Despite the catastrophic failure of its first attempt, Hellgate: London has been granted another chance to crack the North American gaming market.

Before we get to the actual story however, you may require a bit of backstory.

Circa 2007 Hellgate: London was a wildly anticipated massively multiplayer action RPG. The development team responsible for the game was headed by a group of ex-Blizzard Entertainment employees who had worked on the Diablo series, and fans were hoping they could translate that same kind of addictive gameplay into the online space.

Unfortunately, the game suffered a rocky launch. Patches to fix Hellgate’s numerous (if not entirely atypical for the genre) bugs were announced and then never released. Fans began losing faith in the developer, and many jumped ship back to MMO stalwart World of Warcraft.

In 2008, Flagship Studios declared bankruptcy, and shuttered its doors. Publisher Namco Bandai attempted to provide support for the game’s existing playerbase, but the game was mortally wounded and its remaining US servers were taken down in January of 2009.

It’s tragic, but don’t mourn the game just yet. During the fall of Flagship, Korean publisher Hanbitsoft purchased the rights to Hellgate: London. Previously the firm had been the Korean distributor for the game, and sensing a still-viable fanbase, Hanbitsoft refused to let the game die.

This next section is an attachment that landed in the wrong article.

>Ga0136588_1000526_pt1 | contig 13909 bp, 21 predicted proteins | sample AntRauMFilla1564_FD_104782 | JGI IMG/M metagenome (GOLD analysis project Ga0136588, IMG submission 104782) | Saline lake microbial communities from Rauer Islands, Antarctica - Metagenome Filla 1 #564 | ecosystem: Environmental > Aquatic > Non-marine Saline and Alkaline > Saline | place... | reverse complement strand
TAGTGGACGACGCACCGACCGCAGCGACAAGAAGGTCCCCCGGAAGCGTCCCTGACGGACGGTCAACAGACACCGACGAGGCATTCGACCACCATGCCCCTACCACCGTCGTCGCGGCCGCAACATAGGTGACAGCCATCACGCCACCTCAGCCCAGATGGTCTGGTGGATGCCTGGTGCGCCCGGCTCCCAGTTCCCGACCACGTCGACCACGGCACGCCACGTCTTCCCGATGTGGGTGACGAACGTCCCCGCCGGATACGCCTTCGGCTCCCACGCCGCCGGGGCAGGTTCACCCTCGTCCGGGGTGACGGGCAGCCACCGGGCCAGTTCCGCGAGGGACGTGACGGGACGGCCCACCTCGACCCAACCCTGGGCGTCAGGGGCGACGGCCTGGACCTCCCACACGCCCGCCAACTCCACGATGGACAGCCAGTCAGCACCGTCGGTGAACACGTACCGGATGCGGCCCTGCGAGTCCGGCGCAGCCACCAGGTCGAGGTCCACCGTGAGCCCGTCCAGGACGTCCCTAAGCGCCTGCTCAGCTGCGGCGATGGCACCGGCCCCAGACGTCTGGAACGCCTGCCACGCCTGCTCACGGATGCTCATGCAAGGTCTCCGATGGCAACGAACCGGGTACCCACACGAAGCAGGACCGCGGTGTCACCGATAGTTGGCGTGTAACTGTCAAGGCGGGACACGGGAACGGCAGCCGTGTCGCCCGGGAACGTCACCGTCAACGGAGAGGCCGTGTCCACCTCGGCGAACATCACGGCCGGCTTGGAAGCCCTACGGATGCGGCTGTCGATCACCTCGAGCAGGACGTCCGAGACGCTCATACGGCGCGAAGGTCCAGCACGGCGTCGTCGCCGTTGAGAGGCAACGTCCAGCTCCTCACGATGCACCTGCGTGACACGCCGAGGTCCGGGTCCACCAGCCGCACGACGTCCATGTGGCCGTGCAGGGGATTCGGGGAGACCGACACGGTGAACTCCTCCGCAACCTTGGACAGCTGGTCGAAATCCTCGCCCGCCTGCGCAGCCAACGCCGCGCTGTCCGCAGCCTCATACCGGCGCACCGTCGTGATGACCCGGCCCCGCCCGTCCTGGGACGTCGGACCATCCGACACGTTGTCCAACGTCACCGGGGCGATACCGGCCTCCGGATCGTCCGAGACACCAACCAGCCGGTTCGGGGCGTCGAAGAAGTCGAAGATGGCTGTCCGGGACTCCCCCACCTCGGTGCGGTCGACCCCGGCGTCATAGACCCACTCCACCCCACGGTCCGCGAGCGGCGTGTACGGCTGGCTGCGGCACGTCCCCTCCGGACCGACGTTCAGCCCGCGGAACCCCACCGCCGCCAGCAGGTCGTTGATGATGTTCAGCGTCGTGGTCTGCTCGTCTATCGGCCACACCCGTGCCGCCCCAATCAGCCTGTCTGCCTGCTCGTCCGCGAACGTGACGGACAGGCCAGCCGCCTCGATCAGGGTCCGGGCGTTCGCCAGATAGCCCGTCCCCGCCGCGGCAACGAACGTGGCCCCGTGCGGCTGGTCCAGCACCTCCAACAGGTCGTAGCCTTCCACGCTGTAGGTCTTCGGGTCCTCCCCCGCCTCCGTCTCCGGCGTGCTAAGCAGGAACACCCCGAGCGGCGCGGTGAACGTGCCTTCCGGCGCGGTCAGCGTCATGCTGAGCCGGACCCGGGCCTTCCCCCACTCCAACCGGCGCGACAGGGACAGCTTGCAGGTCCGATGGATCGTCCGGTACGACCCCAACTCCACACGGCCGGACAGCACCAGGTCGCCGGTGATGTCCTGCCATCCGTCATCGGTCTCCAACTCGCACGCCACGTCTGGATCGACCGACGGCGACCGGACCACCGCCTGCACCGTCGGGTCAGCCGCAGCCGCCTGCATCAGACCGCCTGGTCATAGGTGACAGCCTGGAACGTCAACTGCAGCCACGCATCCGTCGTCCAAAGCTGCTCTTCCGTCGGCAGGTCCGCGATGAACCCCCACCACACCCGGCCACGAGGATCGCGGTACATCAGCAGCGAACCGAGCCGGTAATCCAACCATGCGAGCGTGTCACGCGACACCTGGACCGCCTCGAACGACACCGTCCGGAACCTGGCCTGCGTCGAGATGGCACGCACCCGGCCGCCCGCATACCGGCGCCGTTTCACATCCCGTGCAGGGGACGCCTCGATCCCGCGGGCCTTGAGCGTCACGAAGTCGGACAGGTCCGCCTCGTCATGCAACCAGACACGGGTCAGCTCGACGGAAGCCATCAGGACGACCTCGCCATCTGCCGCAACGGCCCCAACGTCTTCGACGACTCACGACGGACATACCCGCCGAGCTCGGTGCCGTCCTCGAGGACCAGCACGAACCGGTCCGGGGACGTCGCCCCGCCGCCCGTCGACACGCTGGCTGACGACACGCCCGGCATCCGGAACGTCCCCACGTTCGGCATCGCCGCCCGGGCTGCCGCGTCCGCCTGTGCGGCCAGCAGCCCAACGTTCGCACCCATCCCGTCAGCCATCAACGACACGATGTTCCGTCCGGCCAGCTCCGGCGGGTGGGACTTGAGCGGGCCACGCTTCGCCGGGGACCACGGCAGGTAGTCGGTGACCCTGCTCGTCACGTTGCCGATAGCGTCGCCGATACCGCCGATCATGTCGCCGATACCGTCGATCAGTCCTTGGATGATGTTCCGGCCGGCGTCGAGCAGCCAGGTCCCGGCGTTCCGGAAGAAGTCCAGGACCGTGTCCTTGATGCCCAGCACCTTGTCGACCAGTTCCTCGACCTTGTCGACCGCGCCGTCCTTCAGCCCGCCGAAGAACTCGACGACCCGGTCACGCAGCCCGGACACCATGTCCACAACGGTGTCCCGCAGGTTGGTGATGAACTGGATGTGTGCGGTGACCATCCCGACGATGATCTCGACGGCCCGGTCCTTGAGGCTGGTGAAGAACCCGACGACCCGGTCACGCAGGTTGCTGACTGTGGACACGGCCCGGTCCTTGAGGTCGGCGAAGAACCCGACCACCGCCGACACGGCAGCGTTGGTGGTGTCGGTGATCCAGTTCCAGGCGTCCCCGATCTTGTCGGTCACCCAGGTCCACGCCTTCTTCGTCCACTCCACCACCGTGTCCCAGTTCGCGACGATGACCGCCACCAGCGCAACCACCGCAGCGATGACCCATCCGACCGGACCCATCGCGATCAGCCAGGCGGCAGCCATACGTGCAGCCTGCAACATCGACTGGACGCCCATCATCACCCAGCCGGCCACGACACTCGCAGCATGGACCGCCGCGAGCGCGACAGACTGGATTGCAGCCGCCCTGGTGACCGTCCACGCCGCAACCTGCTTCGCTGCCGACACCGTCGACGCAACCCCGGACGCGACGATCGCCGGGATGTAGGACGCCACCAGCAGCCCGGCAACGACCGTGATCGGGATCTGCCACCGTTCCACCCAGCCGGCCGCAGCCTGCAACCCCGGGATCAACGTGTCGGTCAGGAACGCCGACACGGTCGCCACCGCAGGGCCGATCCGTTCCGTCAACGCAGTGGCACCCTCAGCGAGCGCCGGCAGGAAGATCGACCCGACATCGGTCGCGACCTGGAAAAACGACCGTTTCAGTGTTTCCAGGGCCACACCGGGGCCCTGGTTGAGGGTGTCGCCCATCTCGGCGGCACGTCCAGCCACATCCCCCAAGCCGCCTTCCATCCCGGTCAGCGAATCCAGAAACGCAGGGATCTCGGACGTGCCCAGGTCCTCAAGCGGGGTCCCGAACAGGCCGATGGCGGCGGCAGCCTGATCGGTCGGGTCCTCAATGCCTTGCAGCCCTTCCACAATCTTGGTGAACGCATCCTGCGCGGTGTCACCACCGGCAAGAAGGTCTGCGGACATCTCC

Surprisingly, Hellgate thrived in the Southeast Asian market.

Fast forward to modern times, and Hanbitsoft has acquired the rights to publish Hellgate: London in North America. According to a press release issued this morning, “the game will launch as a free-to-play MMO in closed beta from June 3rd to June 5th.”

As far as I can tell, the game is essentially the same title that Flagship released four years ago. Even the new Hellgate site seems straight out of my memories of the original launch. The key change of course, is that this new iteration doesn’t require gamers to pay a monthly subscription fee to shoot demons with their pals.

Will that be enough to resurrect Hellgate: London, or is the game doomed to crash and burn yet again?

Answer: Who cares? Free is free, and come June you’ll suddenly have another outlet for your demon-shooting fantasies.

If your interest is piqued, you can find more info on the game’s Facebook page, and you can find footage of Hellgate in action on the game’s YouTube channel.

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